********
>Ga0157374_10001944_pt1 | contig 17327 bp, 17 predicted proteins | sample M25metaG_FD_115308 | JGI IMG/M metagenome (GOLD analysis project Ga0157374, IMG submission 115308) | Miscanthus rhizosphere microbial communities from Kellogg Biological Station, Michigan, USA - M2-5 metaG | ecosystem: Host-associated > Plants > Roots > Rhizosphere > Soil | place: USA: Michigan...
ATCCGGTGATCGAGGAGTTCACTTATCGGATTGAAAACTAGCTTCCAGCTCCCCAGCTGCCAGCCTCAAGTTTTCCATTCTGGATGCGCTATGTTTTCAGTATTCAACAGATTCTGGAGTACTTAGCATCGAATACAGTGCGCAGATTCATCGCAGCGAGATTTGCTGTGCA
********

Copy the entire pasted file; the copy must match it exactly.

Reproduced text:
>Ga0157374_10001944_pt1 | contig 17327 bp, 17 predicted proteins | sample M25metaG_FD_115308 | JGI IMG/M metagenome (GOLD analysis project Ga0157374, IMG submission 115308) | Miscanthus rhizosphere microbial communities from Kellogg Biological Station, Michigan, USA - M2-5 metaG | ecosystem: Host-associated > Plants > Roots > Rhizosphere > Soil | place: USA: Michigan...
ATCCGGTGATCGAGGAGTTCACTTATCGGATTGAAAACTAGCTTCCAGCTCCCCAGCTGCCAGCCTCAAGTTTTCCATTCTGGATGCGCTATGTTTTCAGTATTCAACAGATTCTGGAGTACTTAGCATCGAATACAGTGCGCAGATTCATCGCAGCGAGATTTGCTGTGCA